The bell tower chimes 10 a.m. on a beautiful Saturday morning in Oxford, as hundreds of black-robed graduates march across the courtyard following a bagpiper.
Five years ago, an eighth grade 4-H'er came up to me at Relay for Life, excitedly telling me how 4-H should have a team.
Despite strong competition from several schools, Oak Hill Elementary again topped the charts in Newton 4-H this year.
Spring fever has hit, and we're only weeks away from the long days of summer.
I spent Saturday morning sitting on the back of a pickup at the Walton County Agricultural Center, listening as the 4-H'ers and parents sat around in safety orange T-shirts waiting on each shooter's turn.
Forty-five Cloverleaf 4-H'ers in the fourth through sixth grades competed at District Project Achievement this year. Each researched, wrote and presented a 4- to 6-minute illustrated talk on a topic of his or her choice. They presented in club meetings, at County Project Achievement and at District Project Achievement.
It might be a gloomy Saturday morning riding across Atlanta, but for the nearly 50 fourth, fifth and sixth graders who arrived, loaded a bus before 7:30 a.m. in Covington, the excitement level is high.
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I can't believe we now have 24 public schools in Newton County, counting the theme, alternative and charter schools. It makes it tough to figure out how to deliver 4-H to every student, but we're up for the challenge.
Does one monkey stop the show? Since 1966, Dr. Bo Ryles has been a 4-H'er, camp counselor, program assistant, 4-H agent, district agent, specialist and, most recently, our state 4-H leader.
She peers intently through safety glasses at the tiny plastic tube in her gloves and carefully drips a thick, chocolate-looking substance inside until it reaches the brim.
A bluebird, famous for the scrap of sky Borne on his back - an indigo so bright That just a glimpse of his distinctive flight, All swoop and flurry, captivates the eye... - George Bradley, "A Scrap of Sky" The next time you're out at Gaither's Plantation for a wedding or other event, keep ...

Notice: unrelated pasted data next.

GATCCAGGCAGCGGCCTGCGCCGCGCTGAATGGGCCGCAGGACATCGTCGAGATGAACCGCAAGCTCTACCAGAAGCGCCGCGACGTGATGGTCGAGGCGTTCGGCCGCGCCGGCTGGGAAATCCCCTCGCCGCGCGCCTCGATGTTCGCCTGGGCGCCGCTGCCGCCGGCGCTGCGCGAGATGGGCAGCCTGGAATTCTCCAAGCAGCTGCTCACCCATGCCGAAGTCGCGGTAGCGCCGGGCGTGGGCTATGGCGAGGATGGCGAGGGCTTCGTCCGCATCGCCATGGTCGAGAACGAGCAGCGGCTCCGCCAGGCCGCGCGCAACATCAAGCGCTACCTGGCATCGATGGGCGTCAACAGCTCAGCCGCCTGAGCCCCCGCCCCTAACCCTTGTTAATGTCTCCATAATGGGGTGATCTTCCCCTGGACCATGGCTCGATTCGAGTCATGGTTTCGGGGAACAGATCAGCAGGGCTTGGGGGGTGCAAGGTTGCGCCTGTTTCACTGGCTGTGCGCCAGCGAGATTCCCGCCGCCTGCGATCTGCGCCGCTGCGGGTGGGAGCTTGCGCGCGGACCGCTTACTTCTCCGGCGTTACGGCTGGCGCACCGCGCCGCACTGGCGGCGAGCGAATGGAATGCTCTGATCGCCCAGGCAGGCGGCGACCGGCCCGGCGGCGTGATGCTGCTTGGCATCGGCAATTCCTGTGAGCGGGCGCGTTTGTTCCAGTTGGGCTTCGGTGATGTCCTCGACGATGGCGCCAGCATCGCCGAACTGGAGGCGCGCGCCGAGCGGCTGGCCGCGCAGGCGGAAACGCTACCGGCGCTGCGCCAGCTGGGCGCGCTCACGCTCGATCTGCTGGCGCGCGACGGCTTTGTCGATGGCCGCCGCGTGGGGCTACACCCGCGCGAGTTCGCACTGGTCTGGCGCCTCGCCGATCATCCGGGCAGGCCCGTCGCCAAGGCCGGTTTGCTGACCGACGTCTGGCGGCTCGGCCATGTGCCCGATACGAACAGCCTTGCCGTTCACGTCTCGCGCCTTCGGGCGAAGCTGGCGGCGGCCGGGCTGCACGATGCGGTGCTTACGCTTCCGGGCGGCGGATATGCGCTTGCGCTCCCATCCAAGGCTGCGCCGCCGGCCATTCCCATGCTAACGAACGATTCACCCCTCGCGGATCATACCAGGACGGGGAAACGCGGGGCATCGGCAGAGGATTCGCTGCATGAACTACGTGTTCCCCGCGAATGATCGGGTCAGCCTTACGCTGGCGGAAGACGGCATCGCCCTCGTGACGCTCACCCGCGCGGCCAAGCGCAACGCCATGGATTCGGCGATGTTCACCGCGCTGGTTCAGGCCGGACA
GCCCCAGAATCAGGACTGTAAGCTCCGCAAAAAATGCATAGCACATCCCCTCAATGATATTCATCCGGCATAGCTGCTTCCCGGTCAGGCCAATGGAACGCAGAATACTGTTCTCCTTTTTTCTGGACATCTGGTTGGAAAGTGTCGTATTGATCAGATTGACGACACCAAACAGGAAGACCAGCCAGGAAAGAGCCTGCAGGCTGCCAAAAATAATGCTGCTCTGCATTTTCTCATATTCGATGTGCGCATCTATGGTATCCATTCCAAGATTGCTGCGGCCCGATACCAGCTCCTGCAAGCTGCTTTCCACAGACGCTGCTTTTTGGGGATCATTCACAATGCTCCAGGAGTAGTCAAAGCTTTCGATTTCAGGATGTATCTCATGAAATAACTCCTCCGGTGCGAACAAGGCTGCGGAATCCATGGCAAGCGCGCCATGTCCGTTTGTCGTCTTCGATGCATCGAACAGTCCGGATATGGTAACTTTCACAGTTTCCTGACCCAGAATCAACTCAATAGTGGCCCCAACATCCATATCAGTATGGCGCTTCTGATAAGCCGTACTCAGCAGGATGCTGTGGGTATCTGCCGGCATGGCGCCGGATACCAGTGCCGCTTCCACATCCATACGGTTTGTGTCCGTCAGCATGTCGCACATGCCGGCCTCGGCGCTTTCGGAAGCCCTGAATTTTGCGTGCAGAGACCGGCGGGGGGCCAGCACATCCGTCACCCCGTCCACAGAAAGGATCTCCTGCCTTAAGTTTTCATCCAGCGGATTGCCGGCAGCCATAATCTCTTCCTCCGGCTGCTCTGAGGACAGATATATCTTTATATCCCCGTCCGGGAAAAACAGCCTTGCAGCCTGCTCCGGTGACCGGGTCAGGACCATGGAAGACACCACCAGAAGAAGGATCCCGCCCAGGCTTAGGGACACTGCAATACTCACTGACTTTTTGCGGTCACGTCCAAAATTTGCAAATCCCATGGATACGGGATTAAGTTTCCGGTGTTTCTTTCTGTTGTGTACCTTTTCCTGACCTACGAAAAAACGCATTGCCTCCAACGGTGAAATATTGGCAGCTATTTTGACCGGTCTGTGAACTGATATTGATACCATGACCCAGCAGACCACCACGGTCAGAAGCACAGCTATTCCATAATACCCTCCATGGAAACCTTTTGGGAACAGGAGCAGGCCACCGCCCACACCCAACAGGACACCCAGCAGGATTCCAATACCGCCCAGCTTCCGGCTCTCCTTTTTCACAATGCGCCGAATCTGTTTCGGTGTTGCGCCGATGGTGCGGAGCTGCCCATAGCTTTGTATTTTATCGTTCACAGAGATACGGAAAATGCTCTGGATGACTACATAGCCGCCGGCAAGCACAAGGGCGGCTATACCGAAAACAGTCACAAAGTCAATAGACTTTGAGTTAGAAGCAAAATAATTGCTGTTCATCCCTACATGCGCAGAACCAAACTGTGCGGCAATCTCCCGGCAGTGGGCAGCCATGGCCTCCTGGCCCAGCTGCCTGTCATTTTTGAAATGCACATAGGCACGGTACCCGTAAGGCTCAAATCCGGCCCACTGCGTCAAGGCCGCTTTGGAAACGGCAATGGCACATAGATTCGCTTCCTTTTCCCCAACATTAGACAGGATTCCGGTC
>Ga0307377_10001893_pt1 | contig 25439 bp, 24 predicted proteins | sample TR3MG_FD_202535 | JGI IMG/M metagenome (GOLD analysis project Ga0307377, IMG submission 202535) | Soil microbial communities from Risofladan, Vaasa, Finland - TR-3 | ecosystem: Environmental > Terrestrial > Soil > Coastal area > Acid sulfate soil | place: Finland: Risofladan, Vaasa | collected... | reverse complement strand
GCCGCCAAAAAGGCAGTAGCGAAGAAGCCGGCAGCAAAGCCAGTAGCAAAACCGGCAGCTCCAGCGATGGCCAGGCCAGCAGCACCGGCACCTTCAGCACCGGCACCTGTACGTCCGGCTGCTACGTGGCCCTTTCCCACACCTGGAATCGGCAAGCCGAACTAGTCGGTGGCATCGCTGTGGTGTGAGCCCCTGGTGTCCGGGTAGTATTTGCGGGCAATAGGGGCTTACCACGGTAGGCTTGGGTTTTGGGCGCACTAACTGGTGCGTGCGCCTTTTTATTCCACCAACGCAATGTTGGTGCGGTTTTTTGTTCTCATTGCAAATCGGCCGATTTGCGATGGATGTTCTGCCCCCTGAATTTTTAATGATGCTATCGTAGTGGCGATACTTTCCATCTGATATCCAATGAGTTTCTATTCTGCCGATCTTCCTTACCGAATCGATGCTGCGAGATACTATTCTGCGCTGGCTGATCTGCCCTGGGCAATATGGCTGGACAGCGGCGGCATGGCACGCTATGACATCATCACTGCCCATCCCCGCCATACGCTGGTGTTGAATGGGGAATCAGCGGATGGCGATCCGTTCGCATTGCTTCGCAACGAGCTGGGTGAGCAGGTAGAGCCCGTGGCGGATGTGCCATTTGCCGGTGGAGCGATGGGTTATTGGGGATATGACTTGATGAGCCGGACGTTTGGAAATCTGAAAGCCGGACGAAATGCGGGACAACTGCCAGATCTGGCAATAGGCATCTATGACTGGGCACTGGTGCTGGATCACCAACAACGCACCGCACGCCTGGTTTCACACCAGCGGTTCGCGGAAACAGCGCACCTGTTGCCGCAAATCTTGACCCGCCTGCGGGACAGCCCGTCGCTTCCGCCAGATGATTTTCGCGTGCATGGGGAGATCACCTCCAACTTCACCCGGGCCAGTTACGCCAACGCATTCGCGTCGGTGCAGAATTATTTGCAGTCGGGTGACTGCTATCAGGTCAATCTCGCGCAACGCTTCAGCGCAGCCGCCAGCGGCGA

There's a quiz on Facebook to determine if you're the "Ultimate Georgia 4-H'er."
At Wahsega 4-H Center, you can gaze across Ward Creek watching the kids and snakes and think time is standing still.
Newton 4-H'ers know how to collect. It doesn't seem to matter what we're collecting, or even if it's a competition; we can collect anything. Over the last eight years we've collected thousands of pounds of pop tabs for the Ronald McDonald House. Last year, we collected more than 2,300 books for Leap into Learning. No matter what the item, we have 4-H'ers and community members ready to make us top in the state. Once again, ...
People comment that I work with kids who are exceptions to the rule - the "good" kids.
I'm sitting under a huge live oak with Spanish moss dripping from the limbs, peering through the fog on my laptop screen caused by the humidity.
One week from today, 110 tired 4-H'ers and leaders will be headed home from Tybee Island. You'll be reading about camp and hopefully checking out photos on the community section of paper's Web site.
To all the graduates, whether in fifth grade or college: take all the advice with a grain of salt, including mine.
"I hope you're proud that your parent works for the military. Because I say that's something to be proud of. 4-H cares for you," wrote a 6th grade 4-H'er. At our home school 4-H meeting this week, we talked a little about what it means to have a parent in the military.
If I didn't know better, I'd say President Obama has been taking lessons from the Georgia Master 4-H Club.
On Monday night, we're rolling out the red carpet for this year's star 4-H'ers and volunteer leaders.
Last weekend residents kicked off the Great American Cleanup at 8 a.m., or so they thought. Really, 4-H'ers kicked off the event at 12:01 a.m.